While it was straightforward to implement the above linking mechanisms where the article was received in SGML format, it was more involved implementing this for PDF articles. The required functionality was specified by Manchester Computing and developed by the PDF Research Group at Nottingham University. A tailored text extraction program was run against the PDF file, to obtain the text of the reference section. This text was then parsed and passed to the relevant reference database, in this case MEDLINE. The resultant reference identifiers were included in a URL and inserted into a file per article. Each file was then used by another script to enable the link in the PDF article. Note that the list of references was retained and served as HTML. Below is an example of an article in PDF format which has the reference information available:

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Within the PDF article itself, the links were created and indicated by means of a "black box" outline (see below). Note the cursor shape is a pointed finger, denoting the presence of a weblink:

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Forward Chaining

Using the SuperJournal "Table of Contents" files (see SJMC140 – SuperJournal Data Conversion Process for description), the citation matching process produced both a link to cited articles within SuperJournal, together with another list of "cited-by" links which were stored with the article and could be viewed in addition to an article's abstract data.

The list of links displayed in "cited-by" was produced dynamically, to ensure it used the latest data, rather than relying on retrospective changes being made to each article.

citedby.gif (9945 bytes)

Only references from SGML articles could be processed initially, so the feature was restricted to a subset of the science clusters, however, the cited article itself could be any format. To deal with backfile problems during take-on, a "candidate citation list" was created. If during take-on matches were found, a file of updates was created. A batched approach was acceptable here.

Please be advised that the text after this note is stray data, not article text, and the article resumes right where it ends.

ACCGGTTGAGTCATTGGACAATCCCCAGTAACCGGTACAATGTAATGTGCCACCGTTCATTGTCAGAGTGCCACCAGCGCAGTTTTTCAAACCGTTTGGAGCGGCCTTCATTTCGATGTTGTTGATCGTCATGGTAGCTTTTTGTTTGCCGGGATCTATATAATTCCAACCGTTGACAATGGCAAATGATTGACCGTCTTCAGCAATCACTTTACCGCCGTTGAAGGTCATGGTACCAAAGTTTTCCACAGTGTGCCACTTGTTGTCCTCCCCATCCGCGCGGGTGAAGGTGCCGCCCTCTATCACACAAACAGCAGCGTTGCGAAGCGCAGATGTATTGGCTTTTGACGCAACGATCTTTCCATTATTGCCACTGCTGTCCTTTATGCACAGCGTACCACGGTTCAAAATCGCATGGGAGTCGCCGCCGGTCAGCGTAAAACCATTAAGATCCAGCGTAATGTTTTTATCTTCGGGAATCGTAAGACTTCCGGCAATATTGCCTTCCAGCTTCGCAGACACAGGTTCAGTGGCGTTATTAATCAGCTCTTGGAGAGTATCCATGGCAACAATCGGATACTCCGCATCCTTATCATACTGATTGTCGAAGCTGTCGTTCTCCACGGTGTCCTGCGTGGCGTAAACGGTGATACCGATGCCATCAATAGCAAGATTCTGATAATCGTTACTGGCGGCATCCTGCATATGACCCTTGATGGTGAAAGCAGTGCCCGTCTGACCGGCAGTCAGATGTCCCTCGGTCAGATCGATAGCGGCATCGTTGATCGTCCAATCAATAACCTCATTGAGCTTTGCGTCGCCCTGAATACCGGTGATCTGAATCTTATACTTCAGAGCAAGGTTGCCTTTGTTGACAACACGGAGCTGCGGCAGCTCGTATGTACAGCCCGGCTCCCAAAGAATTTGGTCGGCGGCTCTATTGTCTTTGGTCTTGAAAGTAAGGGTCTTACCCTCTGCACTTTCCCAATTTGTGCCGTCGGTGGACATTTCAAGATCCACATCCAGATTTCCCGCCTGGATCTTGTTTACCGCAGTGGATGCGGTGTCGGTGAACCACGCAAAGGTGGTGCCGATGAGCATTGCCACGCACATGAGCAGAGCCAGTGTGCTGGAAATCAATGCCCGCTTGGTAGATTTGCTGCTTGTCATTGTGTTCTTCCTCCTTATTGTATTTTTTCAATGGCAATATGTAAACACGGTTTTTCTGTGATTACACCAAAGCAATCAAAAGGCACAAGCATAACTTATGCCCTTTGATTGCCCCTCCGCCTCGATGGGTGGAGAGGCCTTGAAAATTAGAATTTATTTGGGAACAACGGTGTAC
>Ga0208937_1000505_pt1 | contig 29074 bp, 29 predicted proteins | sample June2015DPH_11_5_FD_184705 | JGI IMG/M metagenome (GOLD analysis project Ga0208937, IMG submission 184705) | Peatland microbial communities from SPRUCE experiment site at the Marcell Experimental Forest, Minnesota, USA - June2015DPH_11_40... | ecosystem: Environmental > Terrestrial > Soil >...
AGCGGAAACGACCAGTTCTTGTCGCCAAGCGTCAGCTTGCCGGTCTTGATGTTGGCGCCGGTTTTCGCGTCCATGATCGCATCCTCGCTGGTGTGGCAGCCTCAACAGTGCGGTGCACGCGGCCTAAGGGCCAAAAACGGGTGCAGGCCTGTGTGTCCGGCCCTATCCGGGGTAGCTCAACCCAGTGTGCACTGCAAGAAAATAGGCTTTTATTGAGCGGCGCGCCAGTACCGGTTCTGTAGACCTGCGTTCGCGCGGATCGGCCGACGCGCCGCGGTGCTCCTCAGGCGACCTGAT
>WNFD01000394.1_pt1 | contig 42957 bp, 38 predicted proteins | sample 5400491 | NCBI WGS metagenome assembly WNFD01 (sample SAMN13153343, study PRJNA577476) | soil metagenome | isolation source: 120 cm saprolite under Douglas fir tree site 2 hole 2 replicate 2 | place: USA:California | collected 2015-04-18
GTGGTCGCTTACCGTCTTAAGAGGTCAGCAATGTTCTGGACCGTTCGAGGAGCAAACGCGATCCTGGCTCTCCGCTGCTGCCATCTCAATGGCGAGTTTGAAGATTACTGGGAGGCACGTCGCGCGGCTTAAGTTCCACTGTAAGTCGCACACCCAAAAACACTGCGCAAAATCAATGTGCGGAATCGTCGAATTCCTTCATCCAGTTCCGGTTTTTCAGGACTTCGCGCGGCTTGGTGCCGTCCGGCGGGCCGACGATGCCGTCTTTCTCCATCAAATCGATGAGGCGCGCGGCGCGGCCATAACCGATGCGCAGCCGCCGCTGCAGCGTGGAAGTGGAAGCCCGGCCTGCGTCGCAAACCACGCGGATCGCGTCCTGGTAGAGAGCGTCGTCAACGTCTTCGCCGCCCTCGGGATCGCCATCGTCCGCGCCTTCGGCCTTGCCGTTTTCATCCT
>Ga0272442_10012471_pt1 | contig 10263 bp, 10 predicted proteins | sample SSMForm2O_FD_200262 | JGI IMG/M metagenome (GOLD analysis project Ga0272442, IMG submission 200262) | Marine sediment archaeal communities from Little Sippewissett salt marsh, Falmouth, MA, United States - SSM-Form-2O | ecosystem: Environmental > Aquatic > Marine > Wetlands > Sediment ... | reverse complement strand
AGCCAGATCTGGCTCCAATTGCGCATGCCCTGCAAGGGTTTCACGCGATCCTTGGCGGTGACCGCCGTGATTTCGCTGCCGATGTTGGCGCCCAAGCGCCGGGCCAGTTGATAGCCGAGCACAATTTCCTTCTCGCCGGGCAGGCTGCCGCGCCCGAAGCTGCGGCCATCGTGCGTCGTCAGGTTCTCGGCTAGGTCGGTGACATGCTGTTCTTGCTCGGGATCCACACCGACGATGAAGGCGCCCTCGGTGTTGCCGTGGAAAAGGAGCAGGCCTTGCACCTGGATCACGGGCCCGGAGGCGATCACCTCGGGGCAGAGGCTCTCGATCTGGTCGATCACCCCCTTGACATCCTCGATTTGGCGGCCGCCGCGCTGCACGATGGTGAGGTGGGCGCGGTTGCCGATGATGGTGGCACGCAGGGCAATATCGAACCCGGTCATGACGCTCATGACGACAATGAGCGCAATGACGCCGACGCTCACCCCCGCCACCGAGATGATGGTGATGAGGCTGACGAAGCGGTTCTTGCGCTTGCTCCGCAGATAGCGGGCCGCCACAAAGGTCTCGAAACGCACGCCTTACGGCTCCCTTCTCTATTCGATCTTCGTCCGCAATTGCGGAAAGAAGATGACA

The cited-by links could be pictured as a Table of Contents, with links to the Abstract information of the citing articles.

The data required two passes, as it would have been overly complex to try and keep each journal "in sync" with other titles. The first pass produced a "candidate list" which was then resolved during the second pass and the "cited-by" links created.

External Linking to SuperJournal

Participating sites could build links direct to each journal, e.g. from their OPACs or electronic journal Web pages, so registered users could bypass the "Welcome" screen and get to a journal more directly.

The library issues a call to a script including the journal's ISSN. When the user invokes the call, a login screen is displayed, the user logs in as usual, and then the user sees the list of journal issues available as the first screen once in the application.

4. Features not implemented

A number of features were explored, but never implemented.

"Flick-book"

There was an identified requirement to mimic the effect of a person flicking through a journal until "something" makes them stop. The trigger that makes a person stop will often be a non-text item, such as an image or an equation, though some may react to headings, etc. A version of this for text can be seen at the Cornix Web site (http://www.vallier.com/tenax/cornix.html) The idea here was to display images for example (gif, jpeg, etc), which were actually hypertext links. So a figure would link to the document containing it, the positioning being down to the precision of the link. As the user may well have "flicked" past the item of interest, the applet needed to be stoppable and allow the user to backtrack, an image at a time. It should also allow them to restart, should they not wish to follow the link, or return afterwards. It was to be possible for the user to adjust the notional speed of display; the actual speed of rendering affected the display speed.

This feature was developed as a Java applet, but suffered from the security restrictions of the language. Once downloaded, the images displayed as expected, but the hyperlinking was only possible to another Java applet, in this case a browser applet. It was then not possible to invoke any further external links from that browser applet. See below for example of applet and linked article downloaded.

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The feature was not developed further, though it was suggested that the use of Java servlets may have solved some of the security restriction. The feature was also developed in parallel in Javascript, but this was dogged with problems and was dropped fairly quickly.